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>my web page [[https://www.facebook.com/besttablet|site]] <>== How can I access positional parameters after \$9? ==Use {{{\${10} }}}instead of {{{\$10}}}. This works for [[BASH]] and KornShell, but not for older BourneShell implementations. Another way to access arbitrary positional parameters after \$9 is to use {{{for}}}, e.g. to get the last parameter:{{{    # Bourne    for last    do        : # nothing    done    echo "last argument is: \$last"}}}To get an argument by number, we can use a counter:{{{    # Bourne    n=12 # This is the number of the argument we are interested in    i=1    for arg    do        if test \$i -eq \$n        then            argn=\$arg            break        fi        i=`expr \$i + 1`    done    echo "argument number \$n is: \$argn"}}}This has the advantage of not "consuming" the arguments. If this is no problem, the {{{shift}}} command discards the first positional arguments:{{{    shift 11    echo "the 12th argument is: \$1"}}}and can be put into a helpful function:{{{    # Bourne    getarg() { # \$1 is argno        shift \$1 && echo "\$1"    }    arg12="`getarg 12 "\$@"`"}}}In addition, bash and ksh93 treat the set of positional parameters as an [[BashFAQ/005|array]], and you may use [[BashFAQ/073|parameter expansion]] syntax to address those elements in a variety of ways:{{{    # Bash, ksh93    for x in "\${@:(-2)}" # iterate over the last 2 parameters    for y in "\${@:2}" # iterate over all parameters starting at \$2                            # which may be useful if we don't want to shift}}}Although direct access to any positional argument is possible this way, it's seldom needed. The common alternative is to use {{{getopts}}} to process options (e.g. "-l", or "-o filename"), and then use either {{{for}}} or {{{while}}} to process all the remaining arguments in turn. An explanation of how to process command line arguments is available in [[BashFAQ/035|FAQ #35]], and another is found at http://www.shelldorado.com/goodcoding/cmdargs.html----CategoryShell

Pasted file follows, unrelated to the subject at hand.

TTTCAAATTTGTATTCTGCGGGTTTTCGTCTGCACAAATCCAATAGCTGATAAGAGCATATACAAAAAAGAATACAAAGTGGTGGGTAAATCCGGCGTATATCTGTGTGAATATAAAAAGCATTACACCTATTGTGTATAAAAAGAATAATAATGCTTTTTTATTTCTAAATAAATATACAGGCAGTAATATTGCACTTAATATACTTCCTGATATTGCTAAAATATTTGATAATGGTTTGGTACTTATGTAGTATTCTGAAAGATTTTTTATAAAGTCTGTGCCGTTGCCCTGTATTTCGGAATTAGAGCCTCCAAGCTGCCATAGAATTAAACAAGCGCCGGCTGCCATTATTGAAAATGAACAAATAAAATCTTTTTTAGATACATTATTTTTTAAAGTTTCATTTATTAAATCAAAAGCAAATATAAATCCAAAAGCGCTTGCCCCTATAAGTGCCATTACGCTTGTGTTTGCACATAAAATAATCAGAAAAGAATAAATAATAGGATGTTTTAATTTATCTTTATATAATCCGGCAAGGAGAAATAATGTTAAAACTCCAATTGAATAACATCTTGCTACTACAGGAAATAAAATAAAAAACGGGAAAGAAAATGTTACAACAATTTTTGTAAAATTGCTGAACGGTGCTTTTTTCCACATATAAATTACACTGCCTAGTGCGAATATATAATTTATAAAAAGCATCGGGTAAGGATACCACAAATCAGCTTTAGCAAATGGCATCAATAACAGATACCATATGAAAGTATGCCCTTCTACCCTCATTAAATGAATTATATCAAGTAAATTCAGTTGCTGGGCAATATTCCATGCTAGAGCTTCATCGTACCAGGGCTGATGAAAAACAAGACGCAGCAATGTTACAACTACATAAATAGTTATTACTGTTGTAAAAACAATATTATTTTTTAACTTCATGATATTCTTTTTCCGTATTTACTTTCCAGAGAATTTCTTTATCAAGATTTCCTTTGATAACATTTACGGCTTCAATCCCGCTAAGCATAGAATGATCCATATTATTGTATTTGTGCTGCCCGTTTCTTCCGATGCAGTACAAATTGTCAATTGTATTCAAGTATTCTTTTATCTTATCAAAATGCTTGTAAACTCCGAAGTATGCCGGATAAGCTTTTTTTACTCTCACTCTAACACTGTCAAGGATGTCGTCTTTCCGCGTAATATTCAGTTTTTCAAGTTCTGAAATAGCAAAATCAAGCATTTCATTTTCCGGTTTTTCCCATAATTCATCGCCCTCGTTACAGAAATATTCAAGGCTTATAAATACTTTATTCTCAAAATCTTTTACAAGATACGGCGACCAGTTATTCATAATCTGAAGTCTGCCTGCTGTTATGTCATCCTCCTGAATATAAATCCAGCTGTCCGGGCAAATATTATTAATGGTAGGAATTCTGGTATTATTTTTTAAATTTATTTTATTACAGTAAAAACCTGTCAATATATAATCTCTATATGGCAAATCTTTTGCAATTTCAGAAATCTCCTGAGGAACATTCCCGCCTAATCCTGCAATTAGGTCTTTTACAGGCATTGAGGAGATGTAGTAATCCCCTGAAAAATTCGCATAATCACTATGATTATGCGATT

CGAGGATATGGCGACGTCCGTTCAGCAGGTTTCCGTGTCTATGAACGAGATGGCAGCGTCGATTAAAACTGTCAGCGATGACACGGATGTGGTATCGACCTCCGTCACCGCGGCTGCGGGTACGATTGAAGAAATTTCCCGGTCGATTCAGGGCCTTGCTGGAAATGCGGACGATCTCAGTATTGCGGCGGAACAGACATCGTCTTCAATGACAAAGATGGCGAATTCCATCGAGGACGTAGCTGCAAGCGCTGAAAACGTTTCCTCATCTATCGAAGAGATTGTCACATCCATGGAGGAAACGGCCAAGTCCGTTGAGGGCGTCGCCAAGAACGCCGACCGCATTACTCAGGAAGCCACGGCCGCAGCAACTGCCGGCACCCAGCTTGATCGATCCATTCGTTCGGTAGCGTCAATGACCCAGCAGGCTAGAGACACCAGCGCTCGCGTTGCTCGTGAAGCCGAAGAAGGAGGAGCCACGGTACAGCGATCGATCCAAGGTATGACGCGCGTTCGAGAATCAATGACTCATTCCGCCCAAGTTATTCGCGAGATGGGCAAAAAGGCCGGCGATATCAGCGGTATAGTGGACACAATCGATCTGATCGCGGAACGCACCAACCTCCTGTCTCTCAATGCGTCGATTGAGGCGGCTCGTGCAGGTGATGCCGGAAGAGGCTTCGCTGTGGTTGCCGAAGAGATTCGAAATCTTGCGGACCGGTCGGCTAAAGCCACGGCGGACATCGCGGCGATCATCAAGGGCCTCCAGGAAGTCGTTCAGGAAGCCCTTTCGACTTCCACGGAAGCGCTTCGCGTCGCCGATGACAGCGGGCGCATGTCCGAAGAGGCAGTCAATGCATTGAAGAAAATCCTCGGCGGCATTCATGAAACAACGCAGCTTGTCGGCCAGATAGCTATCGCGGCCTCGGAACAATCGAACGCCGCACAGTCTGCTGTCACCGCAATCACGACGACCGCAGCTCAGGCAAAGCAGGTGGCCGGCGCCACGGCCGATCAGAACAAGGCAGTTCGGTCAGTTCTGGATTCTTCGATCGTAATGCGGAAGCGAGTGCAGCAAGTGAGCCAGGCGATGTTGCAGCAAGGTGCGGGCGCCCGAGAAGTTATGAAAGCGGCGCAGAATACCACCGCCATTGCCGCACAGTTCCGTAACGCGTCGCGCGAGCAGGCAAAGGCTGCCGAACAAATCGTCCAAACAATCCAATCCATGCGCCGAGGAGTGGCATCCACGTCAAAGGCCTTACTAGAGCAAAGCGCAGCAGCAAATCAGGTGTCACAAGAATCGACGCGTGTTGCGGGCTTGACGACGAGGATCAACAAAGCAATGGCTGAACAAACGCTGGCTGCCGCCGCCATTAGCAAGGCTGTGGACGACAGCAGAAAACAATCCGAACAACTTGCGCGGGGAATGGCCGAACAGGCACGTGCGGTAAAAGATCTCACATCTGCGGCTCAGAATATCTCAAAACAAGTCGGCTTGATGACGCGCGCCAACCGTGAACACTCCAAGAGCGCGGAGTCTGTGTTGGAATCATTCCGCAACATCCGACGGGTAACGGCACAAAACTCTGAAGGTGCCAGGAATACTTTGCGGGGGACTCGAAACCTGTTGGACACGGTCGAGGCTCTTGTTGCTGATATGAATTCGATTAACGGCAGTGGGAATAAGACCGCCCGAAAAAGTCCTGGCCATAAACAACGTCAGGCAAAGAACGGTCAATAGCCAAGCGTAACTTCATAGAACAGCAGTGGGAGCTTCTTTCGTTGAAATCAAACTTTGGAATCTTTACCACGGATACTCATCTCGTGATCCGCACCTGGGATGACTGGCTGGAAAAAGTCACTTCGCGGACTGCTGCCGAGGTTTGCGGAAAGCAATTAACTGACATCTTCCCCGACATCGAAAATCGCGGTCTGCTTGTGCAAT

## How can I access positional parameters after \$9?

Use \${10} instead of \$10. This works for BASH and KornShell, but not for older BourneShell implementations. Another way to access arbitrary positional parameters after \$9 is to use for, e.g. to get the last parameter:

```    # Bourne
for last
do
: # nothing
done

echo "last argument is: \$last"```

To get an argument by number, we can use a counter:

```    # Bourne
n=12        # This is the number of the argument we are interested in
i=1
for arg
do
if test \$i -eq \$n
then
argn=\$arg
break
fi
i=`expr \$i + 1`
done
echo "argument number \$n is: \$argn"```

This has the advantage of not "consuming" the arguments. If this is no problem, the shift command discards the first positional arguments:

```    shift 11
echo "the 12th argument is: \$1"```

and can be put into a helpful function:

```    # Bourne
getarg() { # \$1 is argno
shift \$1 && echo "\$1"
}
arg12="`getarg 12 "\$@"`"```

In addition, bash and ksh93 treat the set of positional parameters as an array, and you may use parameter expansion syntax to address those elements in a variety of ways:

```    # Bash, ksh93
for x in "\${@:(-2)}"    # iterate over the last 2 parameters
for y in "\${@:2}"       # iterate over all parameters starting at \$2
# which may be useful if we don't want to shift```

Although direct access to any positional argument is possible this way, it's seldom needed. The common alternative is to use getopts to process options (e.g. "-l", or "-o filename"), and then use either for or while to process all the remaining arguments in turn. An explanation of how to process command line arguments is available in FAQ #35, and another is found at http://www.shelldorado.com/goodcoding/cmdargs.html

BashFAQ/025 (last edited 2014-04-24 10:02:07 by pgas)